• 3. What
    • type of process is required?

    • a. Pre-
    • or post-deprivation process?

    • i. General
    • rule - Some form of pre-deprivation process needed

    • ii. Post-deprivation
    • – Appeal will take on a more for formal process, with a hearing and a judge
    • likely.

    b. Notice

    Formality of process

    • i. Full
    • evidentiary hearing versus something less

    • ii. As
    • a general rule, pre-deprivation
    • requirement can be limited to notification, with no pre-hearing

    • 1. Exception
    • is Roth, the Court has never overturned it.

    • iii. Post-deprivation
    • procedure could involve an appeal process, typically an informal hearing. This process will be determined based on the
    • pre-deprivation process and vice versa.

    c. Hearing

    Three-part Mathews v Eldridge balancing test

    • i. Nature
    • of the individual Interest – How significant is it, what impact would the
    • deprivation have?

    • ii. Risk
    • of deprivation – Are the procedures in place enough to prevent an erroneous
    • deprivation is wrong? What will result
    • in the future if a procedure is imposed?

    • iii. Nature
    • of state interest – What kind of financial or administrative burden will fall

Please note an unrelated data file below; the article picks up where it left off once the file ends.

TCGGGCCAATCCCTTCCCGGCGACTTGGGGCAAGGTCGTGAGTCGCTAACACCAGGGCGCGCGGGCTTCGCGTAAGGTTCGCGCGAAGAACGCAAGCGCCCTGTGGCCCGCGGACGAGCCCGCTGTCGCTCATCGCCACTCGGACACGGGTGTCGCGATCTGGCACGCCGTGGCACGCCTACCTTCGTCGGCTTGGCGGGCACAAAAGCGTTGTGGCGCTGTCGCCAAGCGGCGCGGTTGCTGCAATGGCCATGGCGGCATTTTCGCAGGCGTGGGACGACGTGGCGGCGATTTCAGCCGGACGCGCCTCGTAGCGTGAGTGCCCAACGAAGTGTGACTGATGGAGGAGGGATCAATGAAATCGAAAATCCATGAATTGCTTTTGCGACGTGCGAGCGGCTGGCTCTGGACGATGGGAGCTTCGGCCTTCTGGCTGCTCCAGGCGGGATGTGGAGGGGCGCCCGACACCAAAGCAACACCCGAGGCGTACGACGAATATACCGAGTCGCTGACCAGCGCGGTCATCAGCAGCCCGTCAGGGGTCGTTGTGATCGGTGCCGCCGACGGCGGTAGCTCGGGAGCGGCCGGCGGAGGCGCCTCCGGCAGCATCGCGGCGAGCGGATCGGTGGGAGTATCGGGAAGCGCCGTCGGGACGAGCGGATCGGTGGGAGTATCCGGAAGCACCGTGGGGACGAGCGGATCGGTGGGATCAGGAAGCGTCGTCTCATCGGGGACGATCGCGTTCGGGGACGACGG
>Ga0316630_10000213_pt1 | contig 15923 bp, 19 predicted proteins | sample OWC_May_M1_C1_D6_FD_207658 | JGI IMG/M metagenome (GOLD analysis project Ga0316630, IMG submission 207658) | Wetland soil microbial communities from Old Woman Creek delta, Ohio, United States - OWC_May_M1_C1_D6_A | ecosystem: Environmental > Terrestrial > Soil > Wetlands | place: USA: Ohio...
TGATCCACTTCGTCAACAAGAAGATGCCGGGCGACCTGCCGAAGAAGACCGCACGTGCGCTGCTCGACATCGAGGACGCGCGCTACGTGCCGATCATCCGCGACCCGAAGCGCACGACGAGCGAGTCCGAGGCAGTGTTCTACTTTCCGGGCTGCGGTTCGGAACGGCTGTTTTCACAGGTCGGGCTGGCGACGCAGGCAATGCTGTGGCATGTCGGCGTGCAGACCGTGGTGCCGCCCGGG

• on the state if additional procedural requirements will be needed? Standard defenses would be can’t afford, not
    • enough resources to accomplish

    • iv. In
    • Mathews, the court said it must be deferential to good faith decisions
    • of the government officer are adequate to establish a good enough due process.
  34. To make a prima facie case for equal protection violation, you must show?
    The law classifies people, it has a disperate impact on that class, the purpose or intent of hte las was to cause that disparate impact, it involves a suspect class, quasi-suspect class, or a fundemental right.
  35. What does discriminatory purpose mean
    It means the lawmaker acted because of, rather than in spite of, the discriminatory purpose.
  36. What are the five kinds of voting right discrimination?
    Selective denial of voting rights (strict scrutiny if not on residence, age, citizenship), individual vote dillution (only allowed if for compactness and contiguity and respecting municipal borders, de minimis for state and local, no deviation for federal)) , group vote dilution (gerrymandering) (courts now allow it) Majority minority districting (if race based, strict scrutiny), vote counting.
  37. Explain affirmative action
    • Schools: no remedial limit, diversity is a compelling interest
    • Others: Only remedial, must remedy effects of past racial discrimination by that particular instituion.
  38. What is the political functions exception?
    In alienage cases, states can discriminate to determine who is a member of their political community. Can prevent aliens from holding certain positions.
  39. What is the false classification dilemma?
    Just because all people in one group will inevitably be part of a suspect or quasi suspect group (all pregnant people are women) doesn't mean that the regulation against that small group is suspect or quasi suspect.